Starbucks Patriotic Aprons Spark Conversations Between Veterans and Customers
Five words stunned a Starbucks barista.
“Thank you for your service.”
It was a phrase he didn’t hear more than 40 years ago when was in the U.S. Army, and never expected to hear as he handed a tall latte to a customer in a drive-through Starbucks store in Florence, South Carolina.
“People can look at me with my gray hair and gray beard and realize I’m not fresh out of the service,” Will Ginn said. “I’ve never talked much about my military years. The Vietnam-era was not good for the U.S. or the military. It wasn’t a good time to be in uniform.”
The uniform Ginn wears today tips customers off to his military background.
After careers in banking and health care, the 67 year old chose to work part-time at Starbucks rather than retire. He appreciates the company’s benefits and likes interacting with customers and co-workers. The iconic green Starbucks apron he wears is different from those worn by most store partners (employees). It includes an embroidered American flag above the Starbucks logo, with his name and branch of service – Will, Army veteran.
Adding special identification to the green apron is designed to create an even stronger relationship between partners who have a personal connection with the military and Starbucks
The initial sets of aprons were presented on Independence Day to partners who work at the company’s first military Community Store in Lakewood, Washington.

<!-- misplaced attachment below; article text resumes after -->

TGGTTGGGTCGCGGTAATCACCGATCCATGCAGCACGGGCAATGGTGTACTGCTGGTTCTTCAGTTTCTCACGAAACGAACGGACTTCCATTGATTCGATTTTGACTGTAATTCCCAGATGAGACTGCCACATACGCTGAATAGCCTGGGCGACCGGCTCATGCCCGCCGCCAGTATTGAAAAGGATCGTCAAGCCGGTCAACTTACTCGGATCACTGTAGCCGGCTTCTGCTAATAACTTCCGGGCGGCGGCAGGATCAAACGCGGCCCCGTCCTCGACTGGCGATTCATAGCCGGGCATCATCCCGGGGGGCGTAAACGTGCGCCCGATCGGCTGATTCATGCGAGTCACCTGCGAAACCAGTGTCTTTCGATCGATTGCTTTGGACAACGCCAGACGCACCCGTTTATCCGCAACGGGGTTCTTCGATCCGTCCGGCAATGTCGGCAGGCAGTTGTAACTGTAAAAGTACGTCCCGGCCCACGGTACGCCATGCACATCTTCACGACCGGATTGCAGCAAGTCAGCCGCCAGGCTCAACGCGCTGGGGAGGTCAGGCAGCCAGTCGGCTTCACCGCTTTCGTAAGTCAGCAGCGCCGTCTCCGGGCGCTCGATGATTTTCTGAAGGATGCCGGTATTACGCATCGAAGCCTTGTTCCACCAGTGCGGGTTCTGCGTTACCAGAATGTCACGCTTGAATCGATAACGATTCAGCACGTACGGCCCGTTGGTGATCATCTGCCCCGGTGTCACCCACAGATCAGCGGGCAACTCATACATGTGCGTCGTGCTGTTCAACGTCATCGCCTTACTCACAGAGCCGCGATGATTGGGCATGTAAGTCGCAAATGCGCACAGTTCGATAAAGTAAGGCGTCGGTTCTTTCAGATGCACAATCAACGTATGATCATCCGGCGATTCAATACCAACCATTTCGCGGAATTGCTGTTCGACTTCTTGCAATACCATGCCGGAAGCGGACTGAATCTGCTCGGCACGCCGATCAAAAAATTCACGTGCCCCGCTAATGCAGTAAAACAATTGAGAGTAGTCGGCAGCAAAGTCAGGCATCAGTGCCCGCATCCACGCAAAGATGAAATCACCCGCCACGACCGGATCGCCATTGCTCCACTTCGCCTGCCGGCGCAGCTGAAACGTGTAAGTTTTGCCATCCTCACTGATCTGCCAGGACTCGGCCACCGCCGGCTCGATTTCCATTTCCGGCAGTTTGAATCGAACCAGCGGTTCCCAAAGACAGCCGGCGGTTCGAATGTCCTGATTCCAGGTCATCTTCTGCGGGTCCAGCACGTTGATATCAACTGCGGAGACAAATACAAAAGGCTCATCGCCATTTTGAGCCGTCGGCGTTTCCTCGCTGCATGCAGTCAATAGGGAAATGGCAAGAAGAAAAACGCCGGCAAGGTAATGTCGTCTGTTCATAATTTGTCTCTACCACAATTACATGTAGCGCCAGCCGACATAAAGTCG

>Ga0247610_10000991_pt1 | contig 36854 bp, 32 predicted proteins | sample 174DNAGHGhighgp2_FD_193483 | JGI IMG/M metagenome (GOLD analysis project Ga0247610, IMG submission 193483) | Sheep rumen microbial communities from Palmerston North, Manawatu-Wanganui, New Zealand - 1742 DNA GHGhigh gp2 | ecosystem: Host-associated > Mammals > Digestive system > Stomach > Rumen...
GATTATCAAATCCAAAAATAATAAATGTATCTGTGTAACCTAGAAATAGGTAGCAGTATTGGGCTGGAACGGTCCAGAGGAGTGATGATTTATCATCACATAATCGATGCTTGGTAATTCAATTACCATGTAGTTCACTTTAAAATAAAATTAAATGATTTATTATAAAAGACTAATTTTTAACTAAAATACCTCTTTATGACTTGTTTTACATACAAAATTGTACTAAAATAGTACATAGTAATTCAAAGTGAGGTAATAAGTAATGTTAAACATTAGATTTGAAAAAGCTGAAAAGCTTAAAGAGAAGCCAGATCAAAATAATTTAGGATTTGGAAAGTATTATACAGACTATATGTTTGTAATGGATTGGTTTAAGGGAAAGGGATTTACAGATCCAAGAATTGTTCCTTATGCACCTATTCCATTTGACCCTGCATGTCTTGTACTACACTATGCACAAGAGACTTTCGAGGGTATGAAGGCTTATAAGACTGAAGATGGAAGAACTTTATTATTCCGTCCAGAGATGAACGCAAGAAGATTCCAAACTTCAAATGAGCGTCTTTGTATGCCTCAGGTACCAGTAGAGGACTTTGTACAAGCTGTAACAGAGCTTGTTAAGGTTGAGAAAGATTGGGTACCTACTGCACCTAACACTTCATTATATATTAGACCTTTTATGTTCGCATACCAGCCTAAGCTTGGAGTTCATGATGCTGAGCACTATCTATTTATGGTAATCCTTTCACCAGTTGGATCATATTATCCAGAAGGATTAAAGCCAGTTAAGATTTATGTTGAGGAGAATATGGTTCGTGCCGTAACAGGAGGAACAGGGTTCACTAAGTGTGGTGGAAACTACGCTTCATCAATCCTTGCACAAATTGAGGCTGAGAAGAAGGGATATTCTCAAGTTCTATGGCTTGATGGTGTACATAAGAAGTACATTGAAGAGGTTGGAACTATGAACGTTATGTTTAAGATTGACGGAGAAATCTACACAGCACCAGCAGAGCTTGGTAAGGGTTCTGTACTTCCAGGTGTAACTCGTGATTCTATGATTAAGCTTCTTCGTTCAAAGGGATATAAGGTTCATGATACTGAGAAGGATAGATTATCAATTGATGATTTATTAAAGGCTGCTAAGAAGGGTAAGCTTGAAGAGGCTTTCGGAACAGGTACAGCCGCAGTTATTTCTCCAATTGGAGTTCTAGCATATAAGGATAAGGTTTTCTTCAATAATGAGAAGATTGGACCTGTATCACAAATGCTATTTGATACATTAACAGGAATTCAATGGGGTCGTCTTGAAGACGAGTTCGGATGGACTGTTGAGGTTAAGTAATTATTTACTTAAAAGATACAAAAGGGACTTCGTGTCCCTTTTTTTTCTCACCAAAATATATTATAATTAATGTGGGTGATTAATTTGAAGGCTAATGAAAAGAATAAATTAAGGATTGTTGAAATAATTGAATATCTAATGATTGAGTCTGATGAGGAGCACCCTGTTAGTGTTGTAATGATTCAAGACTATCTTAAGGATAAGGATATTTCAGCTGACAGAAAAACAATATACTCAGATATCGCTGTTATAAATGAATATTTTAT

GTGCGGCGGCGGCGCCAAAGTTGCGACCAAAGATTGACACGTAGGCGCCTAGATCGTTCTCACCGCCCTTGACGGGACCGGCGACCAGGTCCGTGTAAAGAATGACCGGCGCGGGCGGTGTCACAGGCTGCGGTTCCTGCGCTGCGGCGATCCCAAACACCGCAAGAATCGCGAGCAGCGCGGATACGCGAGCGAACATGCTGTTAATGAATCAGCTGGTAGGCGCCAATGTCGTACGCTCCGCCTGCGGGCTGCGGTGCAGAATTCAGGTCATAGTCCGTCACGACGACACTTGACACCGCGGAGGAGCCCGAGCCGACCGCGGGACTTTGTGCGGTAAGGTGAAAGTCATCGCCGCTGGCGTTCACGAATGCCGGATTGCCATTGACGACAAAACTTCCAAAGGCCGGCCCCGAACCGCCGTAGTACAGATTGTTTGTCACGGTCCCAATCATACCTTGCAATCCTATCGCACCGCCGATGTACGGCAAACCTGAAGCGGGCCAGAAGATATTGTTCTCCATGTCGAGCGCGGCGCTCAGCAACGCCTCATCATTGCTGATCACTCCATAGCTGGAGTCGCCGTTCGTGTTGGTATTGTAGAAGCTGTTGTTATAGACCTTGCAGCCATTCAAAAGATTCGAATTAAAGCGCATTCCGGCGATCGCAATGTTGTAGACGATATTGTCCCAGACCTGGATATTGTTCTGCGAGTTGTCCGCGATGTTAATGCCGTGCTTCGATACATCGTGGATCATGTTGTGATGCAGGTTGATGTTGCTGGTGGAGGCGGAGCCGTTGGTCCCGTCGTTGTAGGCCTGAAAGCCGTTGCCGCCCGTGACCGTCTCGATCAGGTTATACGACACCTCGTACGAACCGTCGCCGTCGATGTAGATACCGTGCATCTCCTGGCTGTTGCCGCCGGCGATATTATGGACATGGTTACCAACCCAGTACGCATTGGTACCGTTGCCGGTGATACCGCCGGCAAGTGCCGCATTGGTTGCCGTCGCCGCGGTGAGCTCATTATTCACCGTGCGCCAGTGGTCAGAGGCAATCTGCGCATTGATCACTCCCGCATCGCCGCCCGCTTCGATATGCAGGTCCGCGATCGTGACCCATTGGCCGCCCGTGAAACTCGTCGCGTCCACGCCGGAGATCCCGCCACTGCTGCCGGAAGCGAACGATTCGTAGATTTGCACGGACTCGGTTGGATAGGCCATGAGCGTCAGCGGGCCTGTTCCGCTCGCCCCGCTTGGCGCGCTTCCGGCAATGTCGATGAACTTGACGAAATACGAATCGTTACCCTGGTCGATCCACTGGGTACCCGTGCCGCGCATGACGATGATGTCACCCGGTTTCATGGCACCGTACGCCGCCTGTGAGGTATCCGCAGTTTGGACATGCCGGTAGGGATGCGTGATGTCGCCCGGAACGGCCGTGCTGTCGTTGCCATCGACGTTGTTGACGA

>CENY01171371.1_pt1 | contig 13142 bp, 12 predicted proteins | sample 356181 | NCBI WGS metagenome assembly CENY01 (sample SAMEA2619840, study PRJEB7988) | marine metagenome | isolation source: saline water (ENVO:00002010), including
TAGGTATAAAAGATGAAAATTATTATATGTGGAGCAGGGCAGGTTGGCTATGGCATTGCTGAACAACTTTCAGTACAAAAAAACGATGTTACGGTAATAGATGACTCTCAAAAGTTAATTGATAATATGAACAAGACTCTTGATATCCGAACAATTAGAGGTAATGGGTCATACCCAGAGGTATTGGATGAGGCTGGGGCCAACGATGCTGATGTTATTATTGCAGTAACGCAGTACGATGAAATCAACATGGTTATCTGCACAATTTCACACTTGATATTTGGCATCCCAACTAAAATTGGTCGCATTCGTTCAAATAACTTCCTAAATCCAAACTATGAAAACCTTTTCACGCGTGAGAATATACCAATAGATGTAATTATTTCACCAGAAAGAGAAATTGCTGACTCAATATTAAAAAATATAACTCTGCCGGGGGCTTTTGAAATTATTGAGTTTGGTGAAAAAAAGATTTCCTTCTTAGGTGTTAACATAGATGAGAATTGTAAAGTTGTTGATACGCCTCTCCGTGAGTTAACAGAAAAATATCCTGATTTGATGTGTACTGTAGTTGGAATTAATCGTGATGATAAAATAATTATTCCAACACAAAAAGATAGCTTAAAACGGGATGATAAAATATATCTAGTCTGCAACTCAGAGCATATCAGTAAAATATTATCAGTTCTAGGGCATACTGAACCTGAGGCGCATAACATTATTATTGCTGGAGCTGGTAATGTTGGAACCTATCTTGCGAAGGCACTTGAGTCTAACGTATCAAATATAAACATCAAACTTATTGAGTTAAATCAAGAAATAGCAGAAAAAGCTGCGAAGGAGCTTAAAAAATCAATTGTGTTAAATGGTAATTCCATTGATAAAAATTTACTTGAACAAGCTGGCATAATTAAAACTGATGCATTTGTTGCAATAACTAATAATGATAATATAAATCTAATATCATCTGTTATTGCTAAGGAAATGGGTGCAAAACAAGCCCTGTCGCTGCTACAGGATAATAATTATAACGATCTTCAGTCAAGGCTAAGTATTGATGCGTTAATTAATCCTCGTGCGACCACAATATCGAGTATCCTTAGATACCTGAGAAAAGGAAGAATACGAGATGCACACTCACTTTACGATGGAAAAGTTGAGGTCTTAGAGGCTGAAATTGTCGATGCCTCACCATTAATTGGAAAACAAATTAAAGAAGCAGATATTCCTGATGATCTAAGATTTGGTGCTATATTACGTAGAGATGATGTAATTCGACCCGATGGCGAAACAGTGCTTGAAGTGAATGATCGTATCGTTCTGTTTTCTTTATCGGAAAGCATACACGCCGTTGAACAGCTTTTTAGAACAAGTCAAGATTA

More patriotic aprons are being distributed to partners who signed up at Roll Call, a Starbucks website where veterans and military spouses can identify their armed forces affiliation. The site is part of the company’s commitment to hire 10,000 veterans and military spouses by the end of 2018.
When Will Ginn put his new apron on, he didn’t expect anyone to say anything. Customers noticed. Many began thanking him for serving.
“It’s touching,” Ginn said. “To be honest with you, it makes me think back to the years I left behind and filed away.”
He comes from a military family that includes a 30-year Navy veteran father. Ginn graduated from Clemson University, entered the Army in October of 1970 and became one of the 9 million Americans who served in the military during the Vietnam War era (1964 to 1975).
“Veterans of my era knew at the time we weren’t well-liked by the American people. I couldn’t have imagined that one day I’d be talking with co-workers who are a fraction of my age and customers about military service,” he said. “Four decades later I can say I’m proud I served.”